Thursday, November 19, 2009

Some thoughts on body image

Today's WOD:

5 rounds for time of:

15 pull-ups
20 push-ups
30 KB swings

My time: 19:35. Very painful. The swings killed my grip strength so I was doing sets of 2 and 3 on the pull-ups. Mostly sets of 2. I know I can do better than that, but at least I got through it.

Some Thoughts on Body Image

So some interesting stuff came up at the 9:30 class today. Specifically, the issue of body image.

It kills me to hear the things women will say about their bodies. The most beautiful woman in the world will find flaws in her body and tell you all about them. Today, I heard three women, all of whom are physically elite, extremely strong and lean and fit, say negative things about their bodies and express concern about their bodies changing in a way they don't like.

I think that, as women, we need to love our bodies no matter what.

Someone once said to me that you should not say something to or about yourself that you wouldn't say to or about someone you love. So I don't. I would never tell a friend that her thighs were too big, so I never said that to myself. Instead, I would say she was curvy, so I said that to myself. When I lost weight and my chest shrank down to pre-pubescent levels, I just laughed and said, I look slim and athletic now, and hey, models don't have breasts either. I think it is critical to use kind and positive words with ourselves and to understand that it is in our own power to love our bodies. It is not just about words, but it starts with words.

And it doesn't have to be empty statements, that self-affirmation crap. When you walk across a room, think about what you LIKE about your body. When people compliment you, thank them and smile. And BELIEVE them. It feels good. It doesn't make you a bad person. We're often raised to think that humility means denigrating ourselves. But there's a difference between being humble and being negative and self-destructive.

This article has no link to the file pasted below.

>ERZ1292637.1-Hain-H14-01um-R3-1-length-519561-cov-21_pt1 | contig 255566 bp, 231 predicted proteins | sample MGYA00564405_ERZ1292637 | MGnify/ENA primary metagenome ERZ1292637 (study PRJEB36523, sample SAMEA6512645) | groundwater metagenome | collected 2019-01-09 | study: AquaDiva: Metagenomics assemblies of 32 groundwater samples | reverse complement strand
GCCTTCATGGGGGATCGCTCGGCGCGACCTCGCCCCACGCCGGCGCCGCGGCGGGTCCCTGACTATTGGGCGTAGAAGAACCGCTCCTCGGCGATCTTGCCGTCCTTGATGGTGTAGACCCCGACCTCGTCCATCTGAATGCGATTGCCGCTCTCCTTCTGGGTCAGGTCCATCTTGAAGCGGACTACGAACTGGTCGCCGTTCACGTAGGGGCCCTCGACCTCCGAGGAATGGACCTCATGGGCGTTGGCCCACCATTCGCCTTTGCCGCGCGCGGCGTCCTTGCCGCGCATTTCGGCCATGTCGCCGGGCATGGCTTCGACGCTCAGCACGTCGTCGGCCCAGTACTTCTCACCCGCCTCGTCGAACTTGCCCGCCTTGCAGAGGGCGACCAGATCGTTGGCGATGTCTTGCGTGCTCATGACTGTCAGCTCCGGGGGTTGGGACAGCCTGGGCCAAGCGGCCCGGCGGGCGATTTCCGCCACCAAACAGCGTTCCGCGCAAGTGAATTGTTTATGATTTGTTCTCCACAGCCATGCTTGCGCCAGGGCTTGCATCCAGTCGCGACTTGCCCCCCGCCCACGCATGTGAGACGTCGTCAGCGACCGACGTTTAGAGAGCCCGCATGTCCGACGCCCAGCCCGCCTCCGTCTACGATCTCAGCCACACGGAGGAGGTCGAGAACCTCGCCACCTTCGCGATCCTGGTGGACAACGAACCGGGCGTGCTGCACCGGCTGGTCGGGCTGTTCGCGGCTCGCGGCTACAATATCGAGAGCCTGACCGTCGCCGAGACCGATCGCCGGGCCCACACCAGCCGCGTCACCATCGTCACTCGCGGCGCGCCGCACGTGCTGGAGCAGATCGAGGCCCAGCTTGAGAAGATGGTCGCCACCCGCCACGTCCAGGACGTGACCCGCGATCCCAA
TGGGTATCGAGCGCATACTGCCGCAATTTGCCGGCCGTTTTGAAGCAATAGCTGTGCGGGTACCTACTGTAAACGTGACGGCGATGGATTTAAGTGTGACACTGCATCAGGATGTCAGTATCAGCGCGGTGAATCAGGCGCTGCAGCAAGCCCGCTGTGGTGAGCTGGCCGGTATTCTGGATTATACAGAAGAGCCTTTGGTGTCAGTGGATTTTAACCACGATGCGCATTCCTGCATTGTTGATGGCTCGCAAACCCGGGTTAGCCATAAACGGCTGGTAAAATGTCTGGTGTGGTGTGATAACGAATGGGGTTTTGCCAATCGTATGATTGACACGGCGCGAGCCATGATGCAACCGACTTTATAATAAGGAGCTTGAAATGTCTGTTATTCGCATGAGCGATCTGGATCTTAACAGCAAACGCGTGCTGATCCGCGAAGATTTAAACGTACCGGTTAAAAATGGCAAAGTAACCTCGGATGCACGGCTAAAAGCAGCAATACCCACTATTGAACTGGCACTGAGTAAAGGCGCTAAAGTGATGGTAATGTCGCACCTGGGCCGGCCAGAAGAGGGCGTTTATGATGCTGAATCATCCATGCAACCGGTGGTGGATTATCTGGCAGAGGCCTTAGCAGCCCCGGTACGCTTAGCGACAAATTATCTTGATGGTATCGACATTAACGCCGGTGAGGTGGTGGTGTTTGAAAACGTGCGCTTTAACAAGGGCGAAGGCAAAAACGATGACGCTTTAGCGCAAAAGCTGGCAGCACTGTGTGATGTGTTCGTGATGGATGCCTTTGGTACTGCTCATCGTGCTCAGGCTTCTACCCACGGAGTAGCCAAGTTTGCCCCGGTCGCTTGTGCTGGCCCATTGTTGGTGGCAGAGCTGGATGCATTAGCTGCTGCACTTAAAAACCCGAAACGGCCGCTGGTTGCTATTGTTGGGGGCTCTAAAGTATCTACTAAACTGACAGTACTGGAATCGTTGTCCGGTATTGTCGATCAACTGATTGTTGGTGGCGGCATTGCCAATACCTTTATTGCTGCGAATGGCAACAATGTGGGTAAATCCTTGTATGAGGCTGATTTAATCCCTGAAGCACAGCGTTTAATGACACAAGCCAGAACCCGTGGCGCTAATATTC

Every woman I train with is beautiful. They are beautiful because they are strong and disciplined and committed. They are beautiful because they are warm and supportive and kind. They are beautiful because they take care of their bodies. They are beautiful because beauty is subjective, and we see beauty where we look for it. I look for it, and I see it.


Jane said...

I think some women say negative things about their bodies because they know they can and should be doing more to become fit - I know it's true about me. Also, the aging process is a bit difficult to deal with - at least the physical consequences of getting older. I don't mind the supposed "wiser" part of the process - I find that the years have helped me develop patience and more hopeful perception of the world in general. But I do not particularly enjoy watching parts of me head south! Your words about body image are thought provoking - thank you - you are a wise woman.

rosanne said...

Thanks Doc, for the insight. For the most part I like my body, it's changed for the better in the past year +. I understand that we are all made up differently, lean out and build muscle differently, but I just want to be a little less "squatty" and a little more "petite". Which I think I should be, seeing I'm only 4'11". Though I know the reality is I will never be petite. Never have been, even as a little girl. I'm gonna start interviewing men about their views on women, just to see if they see what we see. Or do they just have a better perspective on it. I could be convinced.

Pili Grace said...

Beautifully said. So much of the time, even in CF gyms, women allow the media to tell them what is beautiful. I admit to having been one of them. Now I wouldn't trade my CF body for anyone else's. Sometimes I think that being self-critical has become an integral part of small talk among women. Men not so much! Take a look at the women men fantasize about. Look at comic books. These fictional, "perfect" women sure look a lot like Nicki Violletti, Shari Keener and Jolie Gentry. Thanks for this post!